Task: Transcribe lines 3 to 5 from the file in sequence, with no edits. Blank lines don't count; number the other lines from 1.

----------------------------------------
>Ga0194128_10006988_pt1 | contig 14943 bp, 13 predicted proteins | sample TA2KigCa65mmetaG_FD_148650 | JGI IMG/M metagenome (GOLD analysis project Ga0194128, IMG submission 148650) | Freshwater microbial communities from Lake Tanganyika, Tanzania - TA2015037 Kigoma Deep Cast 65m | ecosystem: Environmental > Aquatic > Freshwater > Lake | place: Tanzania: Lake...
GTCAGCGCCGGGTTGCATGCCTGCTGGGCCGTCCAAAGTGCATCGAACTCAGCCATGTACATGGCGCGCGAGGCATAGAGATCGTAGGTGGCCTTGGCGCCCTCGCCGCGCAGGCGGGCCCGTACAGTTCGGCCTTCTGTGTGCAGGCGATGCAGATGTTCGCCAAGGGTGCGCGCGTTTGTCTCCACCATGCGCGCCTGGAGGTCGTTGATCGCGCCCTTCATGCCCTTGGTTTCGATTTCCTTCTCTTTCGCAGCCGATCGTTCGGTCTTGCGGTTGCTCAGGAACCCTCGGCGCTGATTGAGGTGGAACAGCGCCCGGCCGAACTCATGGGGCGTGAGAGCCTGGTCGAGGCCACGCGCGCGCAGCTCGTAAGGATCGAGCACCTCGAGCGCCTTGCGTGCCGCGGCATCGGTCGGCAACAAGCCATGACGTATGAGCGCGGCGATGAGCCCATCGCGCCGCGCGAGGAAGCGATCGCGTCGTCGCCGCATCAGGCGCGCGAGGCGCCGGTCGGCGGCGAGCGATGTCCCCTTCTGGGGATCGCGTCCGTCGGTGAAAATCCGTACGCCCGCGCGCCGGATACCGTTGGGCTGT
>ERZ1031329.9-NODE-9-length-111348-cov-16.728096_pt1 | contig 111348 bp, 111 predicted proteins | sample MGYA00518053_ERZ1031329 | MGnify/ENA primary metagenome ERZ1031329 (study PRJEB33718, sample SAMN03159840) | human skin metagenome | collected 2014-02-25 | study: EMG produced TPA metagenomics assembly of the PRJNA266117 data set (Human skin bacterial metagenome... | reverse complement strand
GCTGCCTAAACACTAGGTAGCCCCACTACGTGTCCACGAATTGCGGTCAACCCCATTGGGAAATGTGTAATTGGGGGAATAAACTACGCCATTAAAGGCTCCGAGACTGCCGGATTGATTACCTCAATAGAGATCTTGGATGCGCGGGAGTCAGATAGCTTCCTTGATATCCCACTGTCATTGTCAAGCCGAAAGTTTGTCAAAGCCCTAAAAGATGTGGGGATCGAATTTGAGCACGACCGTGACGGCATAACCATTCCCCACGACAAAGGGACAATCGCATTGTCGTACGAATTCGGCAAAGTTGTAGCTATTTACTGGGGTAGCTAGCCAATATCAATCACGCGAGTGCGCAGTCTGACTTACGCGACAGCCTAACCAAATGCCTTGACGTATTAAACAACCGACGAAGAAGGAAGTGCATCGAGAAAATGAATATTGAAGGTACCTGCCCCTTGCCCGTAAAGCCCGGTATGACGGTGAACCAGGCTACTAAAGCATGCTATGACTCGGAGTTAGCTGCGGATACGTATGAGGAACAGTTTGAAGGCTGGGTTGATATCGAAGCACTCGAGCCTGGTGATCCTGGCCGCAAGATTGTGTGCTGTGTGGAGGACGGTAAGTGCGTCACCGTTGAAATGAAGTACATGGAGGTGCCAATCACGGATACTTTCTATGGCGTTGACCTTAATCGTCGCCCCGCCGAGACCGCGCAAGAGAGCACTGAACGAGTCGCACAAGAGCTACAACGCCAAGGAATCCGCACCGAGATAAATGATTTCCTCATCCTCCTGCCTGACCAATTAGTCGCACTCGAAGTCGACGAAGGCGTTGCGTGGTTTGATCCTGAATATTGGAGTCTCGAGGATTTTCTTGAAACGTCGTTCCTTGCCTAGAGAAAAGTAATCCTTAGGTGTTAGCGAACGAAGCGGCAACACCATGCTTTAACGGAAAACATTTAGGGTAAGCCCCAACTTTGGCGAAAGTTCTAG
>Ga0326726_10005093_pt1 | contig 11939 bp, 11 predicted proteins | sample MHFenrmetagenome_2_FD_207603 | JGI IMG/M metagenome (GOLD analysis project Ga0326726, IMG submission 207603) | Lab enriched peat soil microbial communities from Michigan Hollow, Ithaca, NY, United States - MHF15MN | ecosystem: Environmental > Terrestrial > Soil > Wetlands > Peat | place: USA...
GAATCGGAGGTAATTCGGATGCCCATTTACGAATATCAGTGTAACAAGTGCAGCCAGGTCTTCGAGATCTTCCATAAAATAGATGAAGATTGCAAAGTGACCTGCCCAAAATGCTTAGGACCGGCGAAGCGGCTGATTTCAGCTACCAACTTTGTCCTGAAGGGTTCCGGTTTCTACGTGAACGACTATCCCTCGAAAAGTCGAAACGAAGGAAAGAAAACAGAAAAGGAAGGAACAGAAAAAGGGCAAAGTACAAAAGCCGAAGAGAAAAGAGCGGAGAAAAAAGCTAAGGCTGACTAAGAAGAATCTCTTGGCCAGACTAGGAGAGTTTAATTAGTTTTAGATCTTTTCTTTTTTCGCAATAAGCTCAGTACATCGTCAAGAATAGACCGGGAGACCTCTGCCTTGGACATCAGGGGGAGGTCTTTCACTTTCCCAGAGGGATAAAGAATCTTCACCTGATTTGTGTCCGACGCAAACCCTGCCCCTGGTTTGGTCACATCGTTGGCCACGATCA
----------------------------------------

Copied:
>ERZ1031329.9-NODE-9-length-111348-cov-16.728096_pt1 | contig 111348 bp, 111 predicted proteins | sample MGYA00518053_ERZ1031329 | MGnify/ENA primary metagenome ERZ1031329 (study PRJEB33718, sample SAMN03159840) | human skin metagenome | collected 2014-02-25 | study: EMG produced TPA metagenomics assembly of the PRJNA266117 data set (Human skin bacterial metagenome... | reverse complement strand
GCTGCCTAAACACTAGGTAGCCCCACTACGTGTCCACGAATTGCGGTCAACCCCATTGGGAAATGTGTAATTGGGGGAATAAACTACGCCATTAAAGGCTCCGAGACTGCCGGATTGATTACCTCAATAGAGATCTTGGATGCGCGGGAGTCAGATAGCTTCCTTGATATCCCACTGTCATTGTCAAGCCGAAAGTTTGTCAAAGCCCTAAAAGATGTGGGGATCGAATTTGAGCACGACCGTGACGGCATAACCATTCCCCACGACAAAGGGACAATCGCATTGTCGTACGAATTCGGCAAAGTTGTAGCTATTTACTGGGGTAGCTAGCCAATATCAATCACGCGAGTGCGCAGTCTGACTTACGCGACAGCCTAACCAAATGCCTTGACGTATTAAACAACCGACGAAGAAGGAAGTGCATCGAGAAAATGAATATTGAAGGTACCTGCCCCTTGCCCGTAAAGCCCGGTATGACGGTGAACCAGGCTACTAAAGCATGCTATGACTCGGAGTTAGCTGCGGATACGTATGAGGAACAGTTTGAAGGCTGGGTTGATATCGAAGCACTCGAGCCTGGTGATCCTGGCCGCAAGATTGTGTGCTGTGTGGAGGACGGTAAGTGCGTCACCGTTGAAATGAAGTACATGGAGGTGCCAATCACGGATACTTTCTATGGCGTTGACCTTAATCGTCGCCCCGCCGAGACCGCGCAAGAGAGCACTGAACGAGTCGCACAAGAGCTACAACGCCAAGGAATCCGCACCGAGATAAATGATTTCCTCATCCTCCTGCCTGACCAATTAGTCGCACTCGAAGTCGACGAAGGCGTTGCGTGGTTTGATCCTGAATATTGGAGTCTCGAGGATTTTCTTGAAACGTCGTTCCTTGCCTAGAGAAAAGTAATCCTTAGGTGTTAGCGAACGAAGCGGCAACACCATGCTTTAACGGAAAACATTTAGGGTAAGCCCCAACTTTGGCGAAAGTTCTAG
>Ga0326726_10005093_pt1 | contig 11939 bp, 11 predicted proteins | sample MHFenrmetagenome_2_FD_207603 | JGI IMG/M metagenome (GOLD analysis project Ga0326726, IMG submission 207603) | Lab enriched peat soil microbial communities from Michigan Hollow, Ithaca, NY, United States - MHF15MN | ecosystem: Environmental > Terrestrial > Soil > Wetlands > Peat | place: USA...